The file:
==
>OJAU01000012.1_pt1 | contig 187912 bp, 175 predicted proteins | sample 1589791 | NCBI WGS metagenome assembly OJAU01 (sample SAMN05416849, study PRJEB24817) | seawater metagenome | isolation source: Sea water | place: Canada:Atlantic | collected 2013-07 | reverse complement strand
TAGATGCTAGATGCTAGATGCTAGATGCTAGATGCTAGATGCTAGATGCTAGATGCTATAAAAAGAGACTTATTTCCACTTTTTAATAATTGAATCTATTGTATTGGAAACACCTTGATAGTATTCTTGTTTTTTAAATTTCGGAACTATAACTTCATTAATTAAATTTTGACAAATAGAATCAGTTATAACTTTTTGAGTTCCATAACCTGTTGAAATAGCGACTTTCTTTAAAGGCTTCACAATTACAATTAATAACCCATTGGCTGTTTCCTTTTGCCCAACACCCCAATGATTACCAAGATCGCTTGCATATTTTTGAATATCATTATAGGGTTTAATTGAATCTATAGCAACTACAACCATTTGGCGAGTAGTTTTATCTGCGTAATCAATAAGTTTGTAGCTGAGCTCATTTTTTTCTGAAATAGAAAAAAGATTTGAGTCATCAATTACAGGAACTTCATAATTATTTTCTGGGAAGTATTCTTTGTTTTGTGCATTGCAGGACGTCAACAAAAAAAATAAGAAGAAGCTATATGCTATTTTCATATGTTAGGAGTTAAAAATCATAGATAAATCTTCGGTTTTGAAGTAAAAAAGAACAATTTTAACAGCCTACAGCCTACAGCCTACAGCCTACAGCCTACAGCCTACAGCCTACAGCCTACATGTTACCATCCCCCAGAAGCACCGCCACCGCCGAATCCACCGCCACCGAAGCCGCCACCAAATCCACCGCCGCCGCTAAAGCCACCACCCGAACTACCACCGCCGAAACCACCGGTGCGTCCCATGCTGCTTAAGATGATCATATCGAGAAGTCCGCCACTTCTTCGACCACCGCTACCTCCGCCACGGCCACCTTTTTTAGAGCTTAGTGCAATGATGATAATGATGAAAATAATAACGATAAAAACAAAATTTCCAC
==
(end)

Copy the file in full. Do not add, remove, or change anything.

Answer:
>OJAU01000012.1_pt1 | contig 187912 bp, 175 predicted proteins | sample 1589791 | NCBI WGS metagenome assembly OJAU01 (sample SAMN05416849, study PRJEB24817) | seawater metagenome | isolation source: Sea water | place: Canada:Atlantic | collected 2013-07 | reverse complement strand
TAGATGCTAGATGCTAGATGCTAGATGCTAGATGCTAGATGCTAGATGCTAGATGCTATAAAAAGAGACTTATTTCCACTTTTTAATAATTGAATCTATTGTATTGGAAACACCTTGATAGTATTCTTGTTTTTTAAATTTCGGAACTATAACTTCATTAATTAAATTTTGACAAATAGAATCAGTTATAACTTTTTGAGTTCCATAACCTGTTGAAATAGCGACTTTCTTTAAAGGCTTCACAATTACAATTAATAACCCATTGGCTGTTTCCTTTTGCCCAACACCCCAATGATTACCAAGATCGCTTGCATATTTTTGAATATCATTATAGGGTTTAATTGAATCTATAGCAACTACAACCATTTGGCGAGTAGTTTTATCTGCGTAATCAATAAGTTTGTAGCTGAGCTCATTTTTTTCTGAAATAGAAAAAAGATTTGAGTCATCAATTACAGGAACTTCATAATTATTTTCTGGGAAGTATTCTTTGTTTTGTGCATTGCAGGACGTCAACAAAAAAAATAAGAAGAAGCTATATGCTATTTTCATATGTTAGGAGTTAAAAATCATAGATAAATCTTCGGTTTTGAAGTAAAAAAGAACAATTTTAACAGCCTACAGCCTACAGCCTACAGCCTACAGCCTACAGCCTACAGCCTACAGCCTACATGTTACCATCCCCCAGAAGCACCGCCACCGCCGAATCCACCGCCACCGAAGCCGCCACCAAATCCACCGCCGCCGCTAAAGCCACCACCCGAACTACCACCGCCGAAACCACCGGTGCGTCCCATGCTGCTTAAGATGATCATATCGAGAAGTCCGCCACTTCTTCGACCACCGCTACCTCCGCCACGGCCACCTTTTTTAGAGCTTAGTGCAATGATGATAATGATGAAAATAATAACGATAAAAACAAAATTTCCAC